County election workers barely had a chance to catch their breath after the May 7 bond election before jumping into preparations for early voting for the May 24 state primary runoff.

And voters who went to the polls earlier this month expecting to see runoffs on the ballot will have just five days during early voting — all weekdays — to get to the polls to vote on races that were undecided after the March 1 primary. Early voting begins Monday and ends Friday, with polls open from 8 a.m. to 8 p.m.

The short early voting period has political consultants involved in runoff races concerned about “voter fatigue and voter confusion,” said Kelton Morgan, who is running state Rep. Ina Minjarez’s campaign for Bexar County judge.

“We had a primary election, then you had a wholly unrelated election [May 7] in the middle of it, and I know a lot of people who showed up to vote and didn’t understand why the county judge race wasn’t on the ballot,” he said.

The absence of early voting on the weekend could hurt turnout among young workers, said Kelsey Brandt, vice president of the Bexar County Young Democrats.

“That is something that is very frustrating for younger people who are typically working full-time jobs,” Brandt said. “… For people who are retired, it’s a lot easier to get out to early vote. But if you’re working a full-time job, and there’s five days, one week. It’s hard.”

The ballot features races undecided in March because no candidate earned more than 50% of the vote. The top two vote-getters from these races will appear on the runoff ballot.

Voters must vote in the same party primary in which they voted in March, but voters who didn’t cast a ballot in the earlier round can vote in the runoff.

The most-watched local runoff is the one for the Democratic nomination for county judge. Former family court Judge Peter Sakai and state Rep. Ina Minjarez are vying to face Republican Trish DeBerry in November for the seat being vacated by Democrat Nelson Wolff after more than two decades.

In addition to runoffs for statewide elections such as the Republican contest for attorney general, Bexar County voters will determine party nominees in several congressional races.

For voters in the 28th Congressional District, the Democratic ballot will feature the hotly contested runoff between U.S. Rep. Henry Cuellar and challenger Jessica Cisneros. In the 21st District, Claudia Andreana Zapata is facing Ricardo Villarreal for the right to take on the Republican incumbent, U.S. Rep. Chip Roy, in November.

On the Republican ballot, there’s also a runoff in the 28th District, where Cassy Garcia and Sandra Whitten are vying for the nomination. In the 35th District, Dan McQueen faces Michael Rodriguez in a contest to see who will face Democrat Greg Casar for an open seat.

What’s on the ballot?

What you see on the ballot depends on what party’s primary runoff you’re voting in and in what part of Bexar County you live. The Republican ballot includes contests for U.S. representatives in districts 28 and 35, state House District 122 and Bexar County party chairman. Democratic runoff voters will see the runoffs for congressional races in districts 28 and 21, Bexar County judge and State Board of Education. Both ballots also include runoffs for judicial seats and local precinct chairs.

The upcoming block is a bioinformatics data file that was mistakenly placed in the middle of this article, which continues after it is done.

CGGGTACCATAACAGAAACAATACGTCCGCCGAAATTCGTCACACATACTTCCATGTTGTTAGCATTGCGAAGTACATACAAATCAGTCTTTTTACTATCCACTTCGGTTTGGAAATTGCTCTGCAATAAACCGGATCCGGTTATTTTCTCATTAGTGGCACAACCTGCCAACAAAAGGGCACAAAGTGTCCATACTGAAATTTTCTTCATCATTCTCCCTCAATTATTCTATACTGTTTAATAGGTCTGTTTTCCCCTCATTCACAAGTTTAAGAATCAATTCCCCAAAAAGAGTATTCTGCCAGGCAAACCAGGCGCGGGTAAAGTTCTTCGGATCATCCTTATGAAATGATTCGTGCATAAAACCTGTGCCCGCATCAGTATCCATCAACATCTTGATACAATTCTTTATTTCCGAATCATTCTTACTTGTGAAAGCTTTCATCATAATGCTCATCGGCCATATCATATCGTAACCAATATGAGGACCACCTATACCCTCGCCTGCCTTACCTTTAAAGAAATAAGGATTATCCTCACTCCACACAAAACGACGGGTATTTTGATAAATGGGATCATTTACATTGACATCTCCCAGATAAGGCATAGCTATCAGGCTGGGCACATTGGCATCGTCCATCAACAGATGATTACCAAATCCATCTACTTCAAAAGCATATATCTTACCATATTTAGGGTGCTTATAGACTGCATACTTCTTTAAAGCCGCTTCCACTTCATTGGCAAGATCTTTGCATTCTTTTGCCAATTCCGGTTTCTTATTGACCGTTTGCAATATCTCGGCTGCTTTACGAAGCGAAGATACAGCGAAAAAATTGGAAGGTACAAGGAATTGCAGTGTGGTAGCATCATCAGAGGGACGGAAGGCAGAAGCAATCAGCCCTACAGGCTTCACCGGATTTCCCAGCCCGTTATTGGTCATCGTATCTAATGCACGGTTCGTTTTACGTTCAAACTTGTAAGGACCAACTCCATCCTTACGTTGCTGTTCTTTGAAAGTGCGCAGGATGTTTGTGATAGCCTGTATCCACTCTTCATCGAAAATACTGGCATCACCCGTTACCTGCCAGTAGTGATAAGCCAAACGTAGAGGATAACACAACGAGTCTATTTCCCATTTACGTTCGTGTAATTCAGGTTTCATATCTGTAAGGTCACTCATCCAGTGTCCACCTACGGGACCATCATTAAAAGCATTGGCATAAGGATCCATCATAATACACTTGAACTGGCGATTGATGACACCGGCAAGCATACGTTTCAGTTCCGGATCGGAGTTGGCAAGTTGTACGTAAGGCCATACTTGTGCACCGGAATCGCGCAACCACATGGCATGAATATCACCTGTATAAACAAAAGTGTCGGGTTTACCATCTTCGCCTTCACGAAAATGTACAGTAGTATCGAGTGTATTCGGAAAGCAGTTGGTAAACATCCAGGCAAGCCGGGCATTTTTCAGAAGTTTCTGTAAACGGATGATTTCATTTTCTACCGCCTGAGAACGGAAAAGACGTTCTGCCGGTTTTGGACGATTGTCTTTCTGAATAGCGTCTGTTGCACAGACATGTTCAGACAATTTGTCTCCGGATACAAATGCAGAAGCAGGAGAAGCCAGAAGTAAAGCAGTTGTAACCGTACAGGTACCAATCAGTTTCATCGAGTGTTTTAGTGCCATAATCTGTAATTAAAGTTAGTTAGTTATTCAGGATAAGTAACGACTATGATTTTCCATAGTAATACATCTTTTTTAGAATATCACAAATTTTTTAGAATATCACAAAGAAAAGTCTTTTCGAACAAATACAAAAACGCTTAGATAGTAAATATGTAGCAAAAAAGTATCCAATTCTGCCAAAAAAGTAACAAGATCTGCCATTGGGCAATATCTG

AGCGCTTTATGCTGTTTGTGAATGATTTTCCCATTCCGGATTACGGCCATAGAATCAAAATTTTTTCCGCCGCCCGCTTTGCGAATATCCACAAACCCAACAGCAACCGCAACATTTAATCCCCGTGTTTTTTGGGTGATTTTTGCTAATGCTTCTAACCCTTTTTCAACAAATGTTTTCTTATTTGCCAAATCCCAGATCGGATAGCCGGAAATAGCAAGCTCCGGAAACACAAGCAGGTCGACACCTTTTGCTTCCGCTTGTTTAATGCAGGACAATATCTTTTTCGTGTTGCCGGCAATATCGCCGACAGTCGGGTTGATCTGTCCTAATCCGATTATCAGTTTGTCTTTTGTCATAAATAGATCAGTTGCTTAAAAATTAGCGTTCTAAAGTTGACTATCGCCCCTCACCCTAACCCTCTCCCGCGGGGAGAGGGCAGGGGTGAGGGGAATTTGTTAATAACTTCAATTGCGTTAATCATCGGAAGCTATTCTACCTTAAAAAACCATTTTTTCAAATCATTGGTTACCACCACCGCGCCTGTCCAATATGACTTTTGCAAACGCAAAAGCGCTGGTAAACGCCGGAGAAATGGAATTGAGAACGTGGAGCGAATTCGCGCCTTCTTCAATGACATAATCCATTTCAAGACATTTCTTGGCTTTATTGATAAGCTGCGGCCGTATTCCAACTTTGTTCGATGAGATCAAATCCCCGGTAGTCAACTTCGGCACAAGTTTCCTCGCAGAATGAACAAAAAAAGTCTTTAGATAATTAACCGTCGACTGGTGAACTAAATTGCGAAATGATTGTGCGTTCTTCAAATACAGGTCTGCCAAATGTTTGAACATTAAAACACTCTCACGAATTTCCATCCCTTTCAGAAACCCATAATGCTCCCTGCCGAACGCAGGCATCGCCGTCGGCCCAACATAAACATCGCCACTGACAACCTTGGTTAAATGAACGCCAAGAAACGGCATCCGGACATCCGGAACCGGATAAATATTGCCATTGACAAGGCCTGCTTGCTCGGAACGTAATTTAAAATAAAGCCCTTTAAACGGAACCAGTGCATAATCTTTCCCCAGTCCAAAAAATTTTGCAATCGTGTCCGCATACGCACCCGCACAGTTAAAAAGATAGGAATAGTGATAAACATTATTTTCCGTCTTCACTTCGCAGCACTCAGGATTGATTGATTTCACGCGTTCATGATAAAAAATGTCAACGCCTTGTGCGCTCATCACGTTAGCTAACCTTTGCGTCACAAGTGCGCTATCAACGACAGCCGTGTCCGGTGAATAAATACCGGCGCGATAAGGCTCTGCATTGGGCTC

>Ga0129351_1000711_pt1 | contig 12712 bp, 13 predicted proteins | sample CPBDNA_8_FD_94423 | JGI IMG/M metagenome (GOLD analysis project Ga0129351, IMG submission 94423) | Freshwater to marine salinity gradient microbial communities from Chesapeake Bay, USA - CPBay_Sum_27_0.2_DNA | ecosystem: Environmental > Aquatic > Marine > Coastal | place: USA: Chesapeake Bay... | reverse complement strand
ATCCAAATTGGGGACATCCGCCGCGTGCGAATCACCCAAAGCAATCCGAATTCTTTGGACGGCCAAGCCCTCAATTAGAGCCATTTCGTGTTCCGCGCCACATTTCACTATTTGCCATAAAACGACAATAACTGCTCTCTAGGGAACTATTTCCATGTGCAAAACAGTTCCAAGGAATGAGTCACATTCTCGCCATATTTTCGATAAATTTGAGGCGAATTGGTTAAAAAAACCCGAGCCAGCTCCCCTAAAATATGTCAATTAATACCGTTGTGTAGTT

The ballot also features statewide runoff races for Texas attorney general (both parties), lieutenant governor (Democrat), land commissioner (both parties), comptroller (Democrat) and railroad commissioner (Republican).

How can I determine if I’m registered to vote?

You can check your voter registration status here. All you need is your Voter ID number or Texas Driver License number, your name, county of residence and date of birth.

When can I vote?

Early voting starts Monday, May 16, and ends Friday, May 20. Hours for early voting are 8 a.m. to 8 p.m. each day. Election day is Tuesday, May 24. 

Can I vote by mail?

The deadline to apply to vote by mail has passed, but if you requested one and plan to vote by mail, the Bexar County Elections Department has detailed instructions here on how to make sure your vote counts.

What do I need to bring with me to vote?

You need to provide one of the following seven forms of identification:

  • Texas Driver License issued by the Texas Department of Public Safety (DPS)
  • Texas Election Identification Certificate issued by DPS
  • Texas Personal Identification Card issued by DPS
  • Texas Handgun License issued by DPS
  • United States Military Identification Card containing your photograph
  • United States Citizenship Certificate containing your photograph
  • United States Passport (book or card)

If you are 70 or older and your ID is expired, you may still present it as a form of identification.

If you don’t have one of these seven forms of identification and can’t reasonably get one, you can fill out a Reasonable Impediment Declaration form at the polls and present an alternative form of ID, such as a utility bill, bank statement, government check, or your voter registration certificate.

Where can I vote?

There are 35 voting locations throughout Bexar County, including the Elections Department at 1103 S. Frio St., and voters can cast ballots at any of them. Find the full list here.

Have more questions?

Check out Or ask us in the comments, and we’ll find an answer for you.

This article has been updated to correct the spelling of Kelsey Brandt’s name.

Avatar photo

San Antonio Report Staff

This article was assembled by various members of the San Antonio Report staff.